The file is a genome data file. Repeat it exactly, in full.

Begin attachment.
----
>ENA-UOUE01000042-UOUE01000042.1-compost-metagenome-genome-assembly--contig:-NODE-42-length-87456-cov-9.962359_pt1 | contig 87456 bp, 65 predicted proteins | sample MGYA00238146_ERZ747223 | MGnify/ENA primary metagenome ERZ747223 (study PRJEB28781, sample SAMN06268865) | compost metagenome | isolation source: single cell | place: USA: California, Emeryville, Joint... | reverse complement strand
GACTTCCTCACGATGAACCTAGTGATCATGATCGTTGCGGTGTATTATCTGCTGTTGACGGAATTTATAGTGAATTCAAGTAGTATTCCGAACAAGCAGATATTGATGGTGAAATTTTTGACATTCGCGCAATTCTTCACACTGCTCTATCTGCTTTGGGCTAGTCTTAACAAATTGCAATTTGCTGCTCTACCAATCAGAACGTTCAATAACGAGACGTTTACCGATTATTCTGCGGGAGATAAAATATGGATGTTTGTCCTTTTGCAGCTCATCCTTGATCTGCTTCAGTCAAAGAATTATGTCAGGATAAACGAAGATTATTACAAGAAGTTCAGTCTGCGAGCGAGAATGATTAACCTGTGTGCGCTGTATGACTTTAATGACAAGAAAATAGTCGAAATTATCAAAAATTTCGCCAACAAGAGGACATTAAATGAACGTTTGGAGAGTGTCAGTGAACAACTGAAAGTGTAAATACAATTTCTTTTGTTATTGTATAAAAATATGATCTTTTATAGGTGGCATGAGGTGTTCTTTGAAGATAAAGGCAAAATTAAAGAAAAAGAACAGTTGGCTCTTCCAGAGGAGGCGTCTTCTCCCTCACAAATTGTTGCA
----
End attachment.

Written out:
>ENA-UOUE01000042-UOUE01000042.1-compost-metagenome-genome-assembly--contig:-NODE-42-length-87456-cov-9.962359_pt1 | contig 87456 bp, 65 predicted proteins | sample MGYA00238146_ERZ747223 | MGnify/ENA primary metagenome ERZ747223 (study PRJEB28781, sample SAMN06268865) | compost metagenome | isolation source: single cell | place: USA: California, Emeryville, Joint... | reverse complement strand
GACTTCCTCACGATGAACCTAGTGATCATGATCGTTGCGGTGTATTATCTGCTGTTGACGGAATTTATAGTGAATTCAAGTAGTATTCCGAACAAGCAGATATTGATGGTGAAATTTTTGACATTCGCGCAATTCTTCACACTGCTCTATCTGCTTTGGGCTAGTCTTAACAAATTGCAATTTGCTGCTCTACCAATCAGAACGTTCAATAACGAGACGTTTACCGATTATTCTGCGGGAGATAAAATATGGATGTTTGTCCTTTTGCAGCTCATCCTTGATCTGCTTCAGTCAAAGAATTATGTCAGGATAAACGAAGATTATTACAAGAAGTTCAGTCTGCGAGCGAGAATGATTAACCTGTGTGCGCTGTATGACTTTAATGACAAGAAAATAGTCGAAATTATCAAAAATTTCGCCAACAAGAGGACATTAAATGAACGTTTGGAGAGTGTCAGTGAACAACTGAAAGTGTAAATACAATTTCTTTTGTTATTGTATAAAAATATGATCTTTTATAGGTGGCATGAGGTGTTCTTTGAAGATAAAGGCAAAATTAAAGAAAAAGAACAGTTGGCTCTTCCAGAGGAGGCGTCTTCTCCCTCACAAATTGTTGCA